Yes rosemaryt. It is hell losing your long time spouse. I was only 17 when I met hubby. He knocked my socks off. Lol. Now I'm trying to get used to a new normal.

Last edited by Marble cake; 05-08-2018 at 09:59 PM..
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Old 05-08-2018, 10:34 PM
 
Location: Mid-Atlantic
22,364 posts, read 21,386,967 times
Reputation: 27319
I was a complete mess for at least three years. You can't do something for decades and be expected to completely change--everything--in a year or two. I had to get used to being married, and I had to get used to being a widow.

I felt really naked for a while. I'd forgotten how to be single.
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Old 05-08-2018, 11:52 PM
 
Location: Approximately 50 miles from Missoula MT/38 yrs full time after 4 yrs part time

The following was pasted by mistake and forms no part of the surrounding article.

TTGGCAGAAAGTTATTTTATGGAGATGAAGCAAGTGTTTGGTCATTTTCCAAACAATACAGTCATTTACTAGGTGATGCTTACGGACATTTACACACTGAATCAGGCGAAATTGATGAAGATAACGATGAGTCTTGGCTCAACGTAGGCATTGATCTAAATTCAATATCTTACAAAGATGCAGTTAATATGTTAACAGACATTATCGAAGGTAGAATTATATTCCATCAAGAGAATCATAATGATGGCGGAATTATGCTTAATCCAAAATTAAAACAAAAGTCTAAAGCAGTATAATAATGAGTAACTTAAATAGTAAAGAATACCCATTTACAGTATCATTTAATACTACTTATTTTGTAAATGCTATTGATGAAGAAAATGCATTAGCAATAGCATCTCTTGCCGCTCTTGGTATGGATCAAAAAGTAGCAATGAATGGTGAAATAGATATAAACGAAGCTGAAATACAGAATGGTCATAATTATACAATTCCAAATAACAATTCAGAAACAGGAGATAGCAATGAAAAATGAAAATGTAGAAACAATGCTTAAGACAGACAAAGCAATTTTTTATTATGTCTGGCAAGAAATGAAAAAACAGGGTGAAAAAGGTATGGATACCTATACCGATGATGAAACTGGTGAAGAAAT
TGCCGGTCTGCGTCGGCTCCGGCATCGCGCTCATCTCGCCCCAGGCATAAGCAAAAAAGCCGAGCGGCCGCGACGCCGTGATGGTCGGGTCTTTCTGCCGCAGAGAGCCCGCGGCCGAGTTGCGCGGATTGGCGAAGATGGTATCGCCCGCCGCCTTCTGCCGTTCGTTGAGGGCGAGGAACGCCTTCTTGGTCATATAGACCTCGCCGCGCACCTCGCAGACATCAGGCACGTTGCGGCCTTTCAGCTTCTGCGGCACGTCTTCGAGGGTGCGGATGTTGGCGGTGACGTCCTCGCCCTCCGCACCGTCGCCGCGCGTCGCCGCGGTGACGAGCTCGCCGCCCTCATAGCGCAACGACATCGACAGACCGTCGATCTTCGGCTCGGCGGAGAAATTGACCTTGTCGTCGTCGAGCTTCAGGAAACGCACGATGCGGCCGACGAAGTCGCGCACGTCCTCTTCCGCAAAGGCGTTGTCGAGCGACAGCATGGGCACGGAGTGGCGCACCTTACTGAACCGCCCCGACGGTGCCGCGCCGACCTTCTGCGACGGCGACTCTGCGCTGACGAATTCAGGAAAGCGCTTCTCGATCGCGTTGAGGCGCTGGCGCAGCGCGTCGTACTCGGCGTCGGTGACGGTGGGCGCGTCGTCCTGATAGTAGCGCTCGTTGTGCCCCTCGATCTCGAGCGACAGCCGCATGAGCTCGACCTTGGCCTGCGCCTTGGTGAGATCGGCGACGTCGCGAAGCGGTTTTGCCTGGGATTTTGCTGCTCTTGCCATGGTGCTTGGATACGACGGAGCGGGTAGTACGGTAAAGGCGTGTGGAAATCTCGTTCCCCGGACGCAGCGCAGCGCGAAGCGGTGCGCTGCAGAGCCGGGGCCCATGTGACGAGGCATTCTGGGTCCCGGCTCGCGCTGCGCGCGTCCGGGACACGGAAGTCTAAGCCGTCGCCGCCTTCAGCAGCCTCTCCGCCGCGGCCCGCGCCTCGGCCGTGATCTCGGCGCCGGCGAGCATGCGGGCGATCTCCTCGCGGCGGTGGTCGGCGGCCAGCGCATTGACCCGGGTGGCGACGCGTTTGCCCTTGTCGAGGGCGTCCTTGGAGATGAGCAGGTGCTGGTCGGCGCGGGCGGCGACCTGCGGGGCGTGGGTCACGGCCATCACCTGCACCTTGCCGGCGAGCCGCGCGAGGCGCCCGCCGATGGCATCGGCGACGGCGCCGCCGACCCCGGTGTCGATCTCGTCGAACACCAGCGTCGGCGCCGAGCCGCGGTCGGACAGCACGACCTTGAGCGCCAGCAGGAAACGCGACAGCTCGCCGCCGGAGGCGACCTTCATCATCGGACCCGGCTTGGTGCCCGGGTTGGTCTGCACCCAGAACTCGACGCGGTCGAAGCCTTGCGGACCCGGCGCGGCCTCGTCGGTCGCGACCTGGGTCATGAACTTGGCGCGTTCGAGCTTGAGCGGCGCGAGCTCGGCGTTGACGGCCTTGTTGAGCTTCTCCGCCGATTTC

2,244 posts, read 3,137,970 times
Reputation: 4637
Quote:
Originally Posted by ihatetodust View Post
Do you like animals? I would suggest a pet. They are always happy to see you.
^^^^^^^^^^^^^^.. I have been living the life of a widower for 13 yrs now..
In the same house that my wife and I designed and built some 25 yrs before her death........we were married for a total of 51 years, and we ;had 11 years of living in our retirement home before her passing after 14 months of chemo and radiation.
Having had dogs through 50 yrs of the 51 yrs, we were married,,, I knew I could not get on with my life without a dog...

Got an adult 10 yr old all trained male French Brittany shortly after her death, and then about a year into having that dog, I figured i had better get a puppy to begin to take the place of the older one who would be passing on within about 3 yrs....(it pass away at 13.)
The timing worked out perfect. The young one is now 12 +2 months , learned hunting from the older one (Quail hunting in AZ,...NM;... TX;......=AL;...GA;...and. MS OVER THE LAST 9 OR 10 YEARS. ......AND TRAVELED OVER 87,000 MILES IN THE SUV.
.Got that 7 mo old male French/American BrittANY, who has turned into an excellent upland bird hunting dog. But also is an EXCELLENT COMPANION DOG, and has traveledb with me in a Yukon SUV IN A TRAVEL crate over 87,000 thousand miles...........No problems at all.